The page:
However, stop-loss placement depends on what kind of trader you are. Some aggressive traders place stop-losses just below the entry while some use wider stops. We suggest you follow the rules of the strategy and use point X as an ideal stop-loss placement.

B, C & A points can be considered as ideal areas for taking your profits. We suggest you go for higher targets in the case of the formation of a perfect Gartley pattern. Overall, placing a ‘take-profit‘ order depends on your previous trading experience also. Because, if you come across any ideal candlestick patterns in your favor while your trade is performing, you can extend your profits. We can also combine this pattern with other reliable technical indicators to load more positions in our trades.

Trading The Bearish Gartley Pattern

Below is the EUR/GBP four-hour chart in which we have identified the bearish Gartley pattern. In the highlighted region, we can see the formation of the bearish XA leg like a random bearish move. The second leg is AB – a bullish retracement stopping at the 61.8% level of the XA move. Furthermore, the BC move is bearish again, and it respects the 88.6% Fibs level of the AB move. CD is the final bullish move, and it is respecting the 161.8% Fibs level of BC.

As soon as the price action completes the CD move, we can be assured that the Gartley pattern is formed on our price chart. We can also see the formation of a Red confirmation candle indicating us to go short in this Forex pair. We have taken our short positions at point D and placed our stop-loss just above point X.

We have three targets in total, and they are points B, C, and A. Within a few hours, the price action hits the B point, which was our first target. Moreover, the price pulled back at point C, but we were safe in our trade as our stop-loss was placed above point X. Our final target was at point A, which is achieved within four days.


The Gartley pattern is wholly based on mathematical formulas and Fibonacci ratios. Remember to take the trades only when all the mentioned Fib levels are respected. If you have no experience with harmonic patterns, you must master this pattern on a demo account first and then use them on the live markets. We are saying this because it requires a lot of patience and practice to identify and trade these patterns.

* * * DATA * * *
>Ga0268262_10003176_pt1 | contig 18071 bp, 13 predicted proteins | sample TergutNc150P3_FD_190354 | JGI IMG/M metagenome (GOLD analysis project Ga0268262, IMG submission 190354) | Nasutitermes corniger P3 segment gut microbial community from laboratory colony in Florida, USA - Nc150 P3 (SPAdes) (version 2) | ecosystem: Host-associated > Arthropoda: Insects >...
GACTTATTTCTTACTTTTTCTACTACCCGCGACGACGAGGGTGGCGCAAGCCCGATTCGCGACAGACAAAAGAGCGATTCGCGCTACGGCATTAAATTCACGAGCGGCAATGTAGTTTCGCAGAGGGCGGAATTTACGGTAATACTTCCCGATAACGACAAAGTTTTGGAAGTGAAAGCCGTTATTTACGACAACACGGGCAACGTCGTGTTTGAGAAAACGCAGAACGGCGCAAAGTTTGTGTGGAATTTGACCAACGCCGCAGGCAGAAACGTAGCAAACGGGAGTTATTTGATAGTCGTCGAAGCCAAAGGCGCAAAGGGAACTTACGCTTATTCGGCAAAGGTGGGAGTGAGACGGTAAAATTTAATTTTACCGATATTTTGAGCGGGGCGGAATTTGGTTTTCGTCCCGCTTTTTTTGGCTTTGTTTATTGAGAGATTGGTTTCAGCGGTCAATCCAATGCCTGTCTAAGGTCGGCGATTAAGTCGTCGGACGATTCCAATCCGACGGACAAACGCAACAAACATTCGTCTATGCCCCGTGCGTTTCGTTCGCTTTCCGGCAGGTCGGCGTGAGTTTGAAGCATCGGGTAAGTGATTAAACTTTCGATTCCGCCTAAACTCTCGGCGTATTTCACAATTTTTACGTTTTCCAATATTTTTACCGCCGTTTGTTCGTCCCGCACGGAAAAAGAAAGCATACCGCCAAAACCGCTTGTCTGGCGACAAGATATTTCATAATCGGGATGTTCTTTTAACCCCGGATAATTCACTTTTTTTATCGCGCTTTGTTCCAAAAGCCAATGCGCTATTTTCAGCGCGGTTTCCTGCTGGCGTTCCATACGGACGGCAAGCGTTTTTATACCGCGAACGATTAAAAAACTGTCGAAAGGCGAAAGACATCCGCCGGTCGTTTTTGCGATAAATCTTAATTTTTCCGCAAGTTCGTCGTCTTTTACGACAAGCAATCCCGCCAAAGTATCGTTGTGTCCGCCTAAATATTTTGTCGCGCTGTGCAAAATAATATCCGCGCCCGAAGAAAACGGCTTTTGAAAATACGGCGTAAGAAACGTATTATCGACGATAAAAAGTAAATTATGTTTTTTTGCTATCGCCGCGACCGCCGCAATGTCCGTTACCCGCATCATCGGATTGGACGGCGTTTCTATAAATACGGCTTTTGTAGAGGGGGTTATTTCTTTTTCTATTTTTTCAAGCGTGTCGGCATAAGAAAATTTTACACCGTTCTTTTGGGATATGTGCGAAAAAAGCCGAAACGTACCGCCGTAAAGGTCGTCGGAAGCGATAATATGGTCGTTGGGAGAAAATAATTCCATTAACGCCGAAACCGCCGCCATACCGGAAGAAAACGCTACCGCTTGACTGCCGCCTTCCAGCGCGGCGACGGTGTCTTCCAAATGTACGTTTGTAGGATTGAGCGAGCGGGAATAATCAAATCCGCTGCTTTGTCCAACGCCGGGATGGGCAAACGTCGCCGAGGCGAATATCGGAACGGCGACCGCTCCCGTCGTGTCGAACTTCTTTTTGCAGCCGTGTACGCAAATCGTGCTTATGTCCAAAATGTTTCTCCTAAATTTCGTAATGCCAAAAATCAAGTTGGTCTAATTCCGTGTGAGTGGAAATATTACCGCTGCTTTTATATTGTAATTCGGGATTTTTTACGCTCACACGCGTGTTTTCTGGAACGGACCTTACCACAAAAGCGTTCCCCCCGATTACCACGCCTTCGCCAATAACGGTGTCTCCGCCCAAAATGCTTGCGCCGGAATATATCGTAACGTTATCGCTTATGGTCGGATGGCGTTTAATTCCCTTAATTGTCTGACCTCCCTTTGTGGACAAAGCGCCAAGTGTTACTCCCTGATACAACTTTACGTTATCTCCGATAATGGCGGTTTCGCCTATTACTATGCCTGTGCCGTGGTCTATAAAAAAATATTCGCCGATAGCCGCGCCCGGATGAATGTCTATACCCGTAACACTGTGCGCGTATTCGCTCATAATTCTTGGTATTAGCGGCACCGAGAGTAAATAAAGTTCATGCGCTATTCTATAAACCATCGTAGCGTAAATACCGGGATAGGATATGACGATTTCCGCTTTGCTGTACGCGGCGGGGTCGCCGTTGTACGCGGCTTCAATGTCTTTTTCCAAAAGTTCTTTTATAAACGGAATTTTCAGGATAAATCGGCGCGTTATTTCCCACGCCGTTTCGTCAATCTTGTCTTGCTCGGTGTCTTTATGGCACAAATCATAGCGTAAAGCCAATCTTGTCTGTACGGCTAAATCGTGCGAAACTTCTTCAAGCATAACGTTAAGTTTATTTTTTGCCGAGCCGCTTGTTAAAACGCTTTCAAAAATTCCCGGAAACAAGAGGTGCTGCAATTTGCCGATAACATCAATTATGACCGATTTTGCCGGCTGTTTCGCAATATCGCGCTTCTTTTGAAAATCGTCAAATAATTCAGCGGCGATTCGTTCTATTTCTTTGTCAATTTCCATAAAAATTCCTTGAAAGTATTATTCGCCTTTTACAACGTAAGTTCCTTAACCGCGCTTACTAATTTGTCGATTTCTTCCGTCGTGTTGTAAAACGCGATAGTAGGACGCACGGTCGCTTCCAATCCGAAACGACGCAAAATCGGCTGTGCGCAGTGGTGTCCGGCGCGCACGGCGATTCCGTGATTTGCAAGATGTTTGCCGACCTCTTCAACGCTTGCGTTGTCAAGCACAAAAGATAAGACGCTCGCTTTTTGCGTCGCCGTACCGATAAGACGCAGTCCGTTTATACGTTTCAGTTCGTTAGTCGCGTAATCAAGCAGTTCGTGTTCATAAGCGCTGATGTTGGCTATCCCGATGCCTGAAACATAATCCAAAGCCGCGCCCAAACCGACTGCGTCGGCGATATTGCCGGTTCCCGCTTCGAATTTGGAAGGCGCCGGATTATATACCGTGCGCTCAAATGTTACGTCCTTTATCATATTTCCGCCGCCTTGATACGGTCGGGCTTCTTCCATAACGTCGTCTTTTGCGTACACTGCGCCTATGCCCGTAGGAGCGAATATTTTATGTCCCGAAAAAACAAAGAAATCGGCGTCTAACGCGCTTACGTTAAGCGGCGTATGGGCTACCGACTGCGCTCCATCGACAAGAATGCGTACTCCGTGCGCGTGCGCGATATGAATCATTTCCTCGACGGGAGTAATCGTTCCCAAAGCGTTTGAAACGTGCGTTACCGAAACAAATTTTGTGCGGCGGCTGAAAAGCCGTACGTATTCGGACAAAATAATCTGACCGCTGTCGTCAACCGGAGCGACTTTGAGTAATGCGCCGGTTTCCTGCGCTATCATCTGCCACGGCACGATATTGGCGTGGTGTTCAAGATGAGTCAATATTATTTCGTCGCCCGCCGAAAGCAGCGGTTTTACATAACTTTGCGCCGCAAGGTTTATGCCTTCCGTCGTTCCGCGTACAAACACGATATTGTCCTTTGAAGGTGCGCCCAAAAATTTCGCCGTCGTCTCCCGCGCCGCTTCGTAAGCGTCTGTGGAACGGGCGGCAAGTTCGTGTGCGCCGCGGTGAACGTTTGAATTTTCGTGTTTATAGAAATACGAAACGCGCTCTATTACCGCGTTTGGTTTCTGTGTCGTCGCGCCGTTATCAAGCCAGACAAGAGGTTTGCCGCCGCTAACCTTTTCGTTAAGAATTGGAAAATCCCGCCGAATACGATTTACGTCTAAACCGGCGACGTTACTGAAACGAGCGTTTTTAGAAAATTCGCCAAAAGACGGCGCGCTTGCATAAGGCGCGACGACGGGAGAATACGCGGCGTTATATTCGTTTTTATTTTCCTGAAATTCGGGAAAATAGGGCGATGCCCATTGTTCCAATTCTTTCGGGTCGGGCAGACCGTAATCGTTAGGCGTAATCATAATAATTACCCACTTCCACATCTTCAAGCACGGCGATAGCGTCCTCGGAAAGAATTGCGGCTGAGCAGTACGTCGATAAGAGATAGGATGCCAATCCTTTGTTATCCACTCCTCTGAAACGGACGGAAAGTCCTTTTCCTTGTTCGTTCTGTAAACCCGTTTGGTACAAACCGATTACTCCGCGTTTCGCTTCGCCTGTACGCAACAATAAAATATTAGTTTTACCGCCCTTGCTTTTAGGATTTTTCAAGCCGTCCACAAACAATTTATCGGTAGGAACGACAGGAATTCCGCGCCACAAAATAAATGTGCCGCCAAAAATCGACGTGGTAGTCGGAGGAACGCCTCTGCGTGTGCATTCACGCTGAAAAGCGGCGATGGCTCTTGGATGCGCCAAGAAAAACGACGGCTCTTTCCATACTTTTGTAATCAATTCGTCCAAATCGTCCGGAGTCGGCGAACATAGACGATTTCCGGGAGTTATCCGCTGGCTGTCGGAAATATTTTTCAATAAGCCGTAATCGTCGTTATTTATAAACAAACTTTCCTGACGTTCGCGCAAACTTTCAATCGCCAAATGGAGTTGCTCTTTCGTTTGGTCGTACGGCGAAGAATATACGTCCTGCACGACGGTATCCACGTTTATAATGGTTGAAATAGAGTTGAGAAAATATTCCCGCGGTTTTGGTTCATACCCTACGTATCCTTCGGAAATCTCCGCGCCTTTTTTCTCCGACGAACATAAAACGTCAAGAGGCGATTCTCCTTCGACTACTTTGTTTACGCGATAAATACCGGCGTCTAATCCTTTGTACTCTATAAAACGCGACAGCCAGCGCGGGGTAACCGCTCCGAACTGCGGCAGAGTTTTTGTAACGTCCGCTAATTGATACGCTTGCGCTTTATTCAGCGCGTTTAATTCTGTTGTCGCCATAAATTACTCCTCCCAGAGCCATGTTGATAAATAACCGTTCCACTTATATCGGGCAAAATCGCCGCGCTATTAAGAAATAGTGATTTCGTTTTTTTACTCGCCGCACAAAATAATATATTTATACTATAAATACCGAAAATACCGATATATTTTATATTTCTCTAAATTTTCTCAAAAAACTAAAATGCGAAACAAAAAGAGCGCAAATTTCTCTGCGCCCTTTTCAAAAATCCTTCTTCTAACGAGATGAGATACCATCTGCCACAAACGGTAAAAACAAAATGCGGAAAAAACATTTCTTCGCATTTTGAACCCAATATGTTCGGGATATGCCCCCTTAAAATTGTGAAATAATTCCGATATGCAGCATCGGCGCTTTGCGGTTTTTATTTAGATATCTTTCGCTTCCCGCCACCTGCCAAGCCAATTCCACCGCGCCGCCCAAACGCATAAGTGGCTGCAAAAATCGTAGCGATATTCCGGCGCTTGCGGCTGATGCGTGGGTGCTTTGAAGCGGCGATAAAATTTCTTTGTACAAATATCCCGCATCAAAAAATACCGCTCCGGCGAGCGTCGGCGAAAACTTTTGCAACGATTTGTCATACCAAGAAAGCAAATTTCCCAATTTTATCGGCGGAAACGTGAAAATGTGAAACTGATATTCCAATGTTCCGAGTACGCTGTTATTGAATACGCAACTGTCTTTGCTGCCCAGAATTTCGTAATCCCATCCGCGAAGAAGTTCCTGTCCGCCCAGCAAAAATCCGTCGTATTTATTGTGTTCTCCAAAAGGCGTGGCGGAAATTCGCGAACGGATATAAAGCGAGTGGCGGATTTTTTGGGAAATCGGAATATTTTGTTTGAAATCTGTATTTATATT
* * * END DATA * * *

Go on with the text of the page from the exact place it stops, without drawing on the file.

We hope you understood how to identify and trade the Gartley Harmonic Pattern. If you have any questions, let us know in the comments below. Cheers!

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67. Using Fibonacci Extensions To Place Accurate Take-Profit Orders


We have discussed the many applications of the Fibonacci levels in our previous course lessons. Now its time to explore the scope of these levels in the most integral part of trading, which is money management. We are all familiar with the ‘take-profit’ order and also know how crucial it is to determine the same before entering a trade.

There are numerous ways to determine the ‘take-profit‘ levels to maximize our profits, but the Fibonacci levels are said to be extremely accurate. In this article, we will validate the accuracy of the Fibonacci indicator in determining the ‘take-profit’ levels.

Placing Accurate Take-Profit Order Using Fib Levels

To find a trade, we need first to establish a significant trend. The primary trend could either be a continuation of a previous trend or beginning of a new trend after a market reversal. In the below chart, we can observe the market reversal to the upside. We must wait for its retracement; if the retracement follows all the rules of our Fibonacci strategy (discussed in the Fibonacci article), we can proceed to take the trade.

In the below image, we can notice a pullback coming in from the swing high. We will be evaluating this swing high using the Fibonacci levels. The Fibonacci levels used in this particular strategy for determining the accurate ‘take-profit’ placement are different from the usual Fibonacci levels we used in all the previous articles.

We are going to use ‘Fibonacci Extensions’ instead of retracements here. These extensions can be plotted on to the charts by using an indicator that can be found in most of the trading platforms. We use the Tradingview platform for our charting purpose, and this indicator can be found on the drawing panel of TradingView. It is available in the sub-menu of the Fibonacci tool folder and named as ‘Trend-Based Fib Extension.